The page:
The shape of an animal arises in a species-specific, step-wise fashion during embryonic development. During this sequence of events, collectively referred to as ‘embryo morphogenesis’, the embryo constantly remodels its shape. Our lab is interested in the force-generating mechanisms that drive these shape changes… More about the laboratory
An enormous diversity of body shapes can be found in the animal kingdom. Animals acquire their final shape in a step-wise fashion during embryonic development in a process referred to as ‘morphogenesis’. The forces that drive these shape changes are generated by the actomyosin cytoskeleton within embryonic cells. Although much has been learned about the force-generating mechanisms that drive morphogenesis, how these physical mechanisms evolve, such that different body shapes arise, remains elusive. In this project the candidate will study morphogenesis from an evolutionary perspective. Actomyosin-driven early embryo morphogenesis will be studied in related nematode species using time-lapse imaging, followed by quantitative image analysis. Moreover, the candidate will perform mechanical perturbations (laser ablations, micro-rheology) to quantify force-generation in developing embryos. This will result in a highly quantitative biophysical characterization of embryo morphogenesis in species covering more than 100 million years of evolutionary distance. Building on previous work (suggested reading), this quantitative framework will reveal which physical processes are under selective pressure. Together with the evolutionary relationships, this approach will reveal how the physical mechanisms underlying morphogenesis have evolved in response to evolutionary forces, like natural selection and drift.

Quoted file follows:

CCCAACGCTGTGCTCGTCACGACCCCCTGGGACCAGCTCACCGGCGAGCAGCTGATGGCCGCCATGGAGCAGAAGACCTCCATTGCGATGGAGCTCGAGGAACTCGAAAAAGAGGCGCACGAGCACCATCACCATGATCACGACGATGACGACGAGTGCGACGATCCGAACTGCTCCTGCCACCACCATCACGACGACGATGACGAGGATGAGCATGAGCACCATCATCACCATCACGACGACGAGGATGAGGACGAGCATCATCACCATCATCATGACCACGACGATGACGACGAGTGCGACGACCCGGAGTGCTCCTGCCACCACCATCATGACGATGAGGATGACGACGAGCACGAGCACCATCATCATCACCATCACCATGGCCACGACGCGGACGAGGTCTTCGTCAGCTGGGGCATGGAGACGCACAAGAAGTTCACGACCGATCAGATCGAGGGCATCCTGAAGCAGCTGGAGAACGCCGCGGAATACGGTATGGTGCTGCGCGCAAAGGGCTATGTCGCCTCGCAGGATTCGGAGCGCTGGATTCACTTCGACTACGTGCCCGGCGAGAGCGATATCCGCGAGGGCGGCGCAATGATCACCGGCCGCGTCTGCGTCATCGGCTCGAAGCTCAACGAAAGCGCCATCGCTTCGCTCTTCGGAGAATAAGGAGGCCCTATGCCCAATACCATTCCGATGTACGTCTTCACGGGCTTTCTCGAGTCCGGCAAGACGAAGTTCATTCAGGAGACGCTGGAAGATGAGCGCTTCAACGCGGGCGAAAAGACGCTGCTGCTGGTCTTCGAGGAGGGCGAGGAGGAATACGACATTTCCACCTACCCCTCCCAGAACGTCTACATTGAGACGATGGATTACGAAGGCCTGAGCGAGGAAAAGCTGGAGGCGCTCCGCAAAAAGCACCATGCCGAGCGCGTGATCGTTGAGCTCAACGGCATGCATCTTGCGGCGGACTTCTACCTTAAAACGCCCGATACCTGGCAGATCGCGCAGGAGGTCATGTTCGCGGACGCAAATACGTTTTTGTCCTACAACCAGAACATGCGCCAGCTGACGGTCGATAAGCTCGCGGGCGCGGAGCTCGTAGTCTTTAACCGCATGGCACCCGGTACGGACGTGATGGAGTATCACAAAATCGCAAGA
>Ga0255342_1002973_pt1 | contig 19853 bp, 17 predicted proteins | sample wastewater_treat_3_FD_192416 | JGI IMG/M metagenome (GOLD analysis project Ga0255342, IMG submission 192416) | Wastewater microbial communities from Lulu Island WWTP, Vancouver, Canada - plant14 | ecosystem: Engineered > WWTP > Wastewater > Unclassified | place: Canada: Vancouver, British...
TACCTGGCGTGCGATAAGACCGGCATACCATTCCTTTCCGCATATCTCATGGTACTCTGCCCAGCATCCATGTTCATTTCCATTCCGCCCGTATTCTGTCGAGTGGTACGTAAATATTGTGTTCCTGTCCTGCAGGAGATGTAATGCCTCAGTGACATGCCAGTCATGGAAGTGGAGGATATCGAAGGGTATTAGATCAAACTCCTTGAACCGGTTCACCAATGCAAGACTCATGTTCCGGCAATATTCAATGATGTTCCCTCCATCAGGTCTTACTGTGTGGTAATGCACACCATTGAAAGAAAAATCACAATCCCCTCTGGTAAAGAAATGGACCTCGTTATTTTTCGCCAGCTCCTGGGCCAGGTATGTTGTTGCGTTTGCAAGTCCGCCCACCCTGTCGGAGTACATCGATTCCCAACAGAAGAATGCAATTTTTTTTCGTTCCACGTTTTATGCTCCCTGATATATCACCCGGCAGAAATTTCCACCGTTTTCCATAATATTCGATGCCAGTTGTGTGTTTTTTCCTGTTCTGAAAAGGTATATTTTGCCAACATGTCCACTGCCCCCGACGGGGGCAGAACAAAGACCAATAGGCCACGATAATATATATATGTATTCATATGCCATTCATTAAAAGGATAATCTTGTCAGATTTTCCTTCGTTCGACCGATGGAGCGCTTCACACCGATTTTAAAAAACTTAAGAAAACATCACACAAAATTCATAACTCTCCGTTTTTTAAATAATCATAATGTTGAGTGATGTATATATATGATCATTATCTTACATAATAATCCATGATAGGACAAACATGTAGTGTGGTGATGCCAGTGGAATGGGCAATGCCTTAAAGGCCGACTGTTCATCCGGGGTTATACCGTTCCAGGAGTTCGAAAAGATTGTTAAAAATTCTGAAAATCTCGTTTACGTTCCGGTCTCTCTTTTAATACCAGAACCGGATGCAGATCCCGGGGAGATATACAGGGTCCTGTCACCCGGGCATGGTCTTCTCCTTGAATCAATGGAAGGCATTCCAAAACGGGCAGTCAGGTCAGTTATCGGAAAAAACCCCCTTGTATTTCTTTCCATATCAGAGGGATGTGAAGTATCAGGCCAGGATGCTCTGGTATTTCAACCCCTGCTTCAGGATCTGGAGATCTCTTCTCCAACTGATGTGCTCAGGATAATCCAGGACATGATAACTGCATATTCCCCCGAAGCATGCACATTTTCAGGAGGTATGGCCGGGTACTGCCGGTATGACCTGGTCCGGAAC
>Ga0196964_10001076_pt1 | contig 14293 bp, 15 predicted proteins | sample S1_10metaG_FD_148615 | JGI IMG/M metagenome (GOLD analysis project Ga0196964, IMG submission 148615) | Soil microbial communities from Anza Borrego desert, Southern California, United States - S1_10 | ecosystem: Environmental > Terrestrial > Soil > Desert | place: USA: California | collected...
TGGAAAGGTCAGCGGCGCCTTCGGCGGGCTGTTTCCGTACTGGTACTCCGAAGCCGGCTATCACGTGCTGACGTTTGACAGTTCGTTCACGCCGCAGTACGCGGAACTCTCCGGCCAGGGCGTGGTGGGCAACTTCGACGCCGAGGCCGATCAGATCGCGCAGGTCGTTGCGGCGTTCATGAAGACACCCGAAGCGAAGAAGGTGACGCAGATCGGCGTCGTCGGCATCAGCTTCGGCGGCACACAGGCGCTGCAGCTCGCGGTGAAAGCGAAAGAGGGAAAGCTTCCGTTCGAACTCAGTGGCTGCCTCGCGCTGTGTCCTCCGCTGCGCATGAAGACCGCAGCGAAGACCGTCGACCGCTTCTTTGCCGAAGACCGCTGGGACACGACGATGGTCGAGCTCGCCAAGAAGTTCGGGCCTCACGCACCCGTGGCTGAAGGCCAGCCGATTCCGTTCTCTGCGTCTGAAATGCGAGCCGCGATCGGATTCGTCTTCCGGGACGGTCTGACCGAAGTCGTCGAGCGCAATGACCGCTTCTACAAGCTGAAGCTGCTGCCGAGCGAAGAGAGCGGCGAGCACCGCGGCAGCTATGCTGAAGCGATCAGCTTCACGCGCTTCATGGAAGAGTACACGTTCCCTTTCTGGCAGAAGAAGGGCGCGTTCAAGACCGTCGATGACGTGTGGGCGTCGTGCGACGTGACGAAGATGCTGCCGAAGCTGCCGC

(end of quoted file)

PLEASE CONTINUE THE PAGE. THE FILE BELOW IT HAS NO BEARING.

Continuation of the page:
The developmental mechanobiology lab is looking for a highly motivated and enthusiastic PhD student with a masters degree in biology (genetics, cell biology, developmental biology, evolutionary biology or biochemistry) or physics (biophysics) having experience in practical lab work. Experience with any of the relevant topics or methodology (C. elegans biology & genetics, biophysics, time-lapse imaging, quantitative image analysis using fiji/matlab/python) will be considered positively but is not an absolute requirement. The willingness to learn new techniques and methodology, and operate outside of the comfort zone is however essential. You will be working with genetically modified nematodes and image them using high-end fluorescence microscopy.
- Middelkoop TC, Garcia-Baucells J, Quintero-Cadena P, Pimpale L, Yazdi S, Sternberg P, Gross P, Grill SW: CYK-1/Formin activation in cortical RhoA signaling centers promotes organismal left-right symmetry breaking. PNAS 2021, 118(20):e2021814118. [pubmed] [doi]
- Pimpale LG, Middelkoop TC, Mietke A, Grill SW: Cell lineage-dependent chiral actomyosin flows drive cellular rearrangements in early Caenorhabditis elegans development. Elife 2020, 9:e54930. [pubmed] [doi]
- Naganathan SR, Middelkoop TC, Fürthauer S, Grill SW: Actomyosin-driven left-right asymmetry: from molecular torques to chiral self organization. Curr Opin Cell Biol 2016, 38:24-30. [pubmed] [doi]